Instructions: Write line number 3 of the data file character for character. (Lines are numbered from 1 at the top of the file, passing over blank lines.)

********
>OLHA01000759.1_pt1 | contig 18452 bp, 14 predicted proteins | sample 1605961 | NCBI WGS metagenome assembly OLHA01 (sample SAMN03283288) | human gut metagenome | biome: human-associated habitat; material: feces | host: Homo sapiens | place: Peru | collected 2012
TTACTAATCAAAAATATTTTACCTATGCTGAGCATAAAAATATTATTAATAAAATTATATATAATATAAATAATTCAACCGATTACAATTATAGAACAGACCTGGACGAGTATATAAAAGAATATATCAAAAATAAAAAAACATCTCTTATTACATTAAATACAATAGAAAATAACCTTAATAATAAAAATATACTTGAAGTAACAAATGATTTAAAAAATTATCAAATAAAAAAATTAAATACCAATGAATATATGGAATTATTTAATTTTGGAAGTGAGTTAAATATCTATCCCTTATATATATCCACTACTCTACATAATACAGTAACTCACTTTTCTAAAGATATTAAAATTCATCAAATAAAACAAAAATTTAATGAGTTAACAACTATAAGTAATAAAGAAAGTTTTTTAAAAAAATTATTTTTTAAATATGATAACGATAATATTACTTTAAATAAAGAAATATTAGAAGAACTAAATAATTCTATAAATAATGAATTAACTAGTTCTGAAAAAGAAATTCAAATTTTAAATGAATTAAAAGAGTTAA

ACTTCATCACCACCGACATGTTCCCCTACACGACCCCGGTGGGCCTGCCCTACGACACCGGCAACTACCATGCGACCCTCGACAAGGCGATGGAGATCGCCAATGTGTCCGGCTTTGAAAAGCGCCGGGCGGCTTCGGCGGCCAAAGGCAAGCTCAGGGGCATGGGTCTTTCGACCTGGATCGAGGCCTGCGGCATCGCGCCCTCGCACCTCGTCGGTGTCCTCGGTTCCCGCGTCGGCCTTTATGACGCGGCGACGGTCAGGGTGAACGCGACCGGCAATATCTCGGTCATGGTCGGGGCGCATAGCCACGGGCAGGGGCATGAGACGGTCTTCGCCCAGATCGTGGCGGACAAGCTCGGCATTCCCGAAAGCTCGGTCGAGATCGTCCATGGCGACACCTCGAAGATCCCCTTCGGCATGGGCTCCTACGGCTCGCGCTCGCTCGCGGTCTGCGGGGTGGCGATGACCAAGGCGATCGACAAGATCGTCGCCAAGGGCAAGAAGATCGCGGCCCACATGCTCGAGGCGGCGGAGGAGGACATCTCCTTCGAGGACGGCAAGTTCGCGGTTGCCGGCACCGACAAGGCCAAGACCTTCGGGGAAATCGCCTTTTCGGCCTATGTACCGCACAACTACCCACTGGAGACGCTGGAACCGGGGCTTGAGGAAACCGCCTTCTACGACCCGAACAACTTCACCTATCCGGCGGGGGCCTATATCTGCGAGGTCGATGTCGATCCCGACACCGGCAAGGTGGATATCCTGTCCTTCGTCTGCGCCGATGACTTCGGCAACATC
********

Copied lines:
ACTTCATCACCACCGACATGTTCCCCTACACGACCCCGGTGGGCCTGCCCTACGACACCGGCAACTACCATGCGACCCTCGACAAGGCGATGGAGATCGCCAATGTGTCCGGCTTTGAAAAGCGCCGGGCGGCTTCGGCGGCCAAAGGCAAGCTCAGGGGCATGGGTCTTTCGACCTGGATCGAGGCCTGCGGCATCGCGCCCTCGCACCTCGTCGGTGTCCTCGGTTCCCGCGTCGGCCTTTATGACGCGGCGACGGTCAGGGTGAACGCGACCGGCAATATCTCGGTCATGGTCGGGGCGCATAGCCACGGGCAGGGGCATGAGACGGTCTTCGCCCAGATCGTGGCGGACAAGCTCGGCATTCCCGAAAGCTCGGTCGAGATCGTCCATGGCGACACCTCGAAGATCCCCTTCGGCATGGGCTCCTACGGCTCGCGCTCGCTCGCGGTCTGCGGGGTGGCGATGACCAAGGCGATCGACAAGATCGTCGCCAAGGGCAAGAAGATCGCGGCCCACATGCTCGAGGCGGCGGAGGAGGACATCTCCTTCGAGGACGGCAAGTTCGCGGTTGCCGGCACCGACAAGGCCAAGACCTTCGGGGAAATCGCCTTTTCGGCCTATGTACCGCACAACTACCCACTGGAGACGCTGGAACCGGGGCTTGAGGAAACCGCCTTCTACGACCCGAACAACTTCACCTATCCGGCGGGGGCCTATATCTGCGAGGTCGATGTCGATCCCGACACCGGCAAGGTGGATATCCTGTCCTTCGTCTGCGCCGATGACTTCGGCAACATC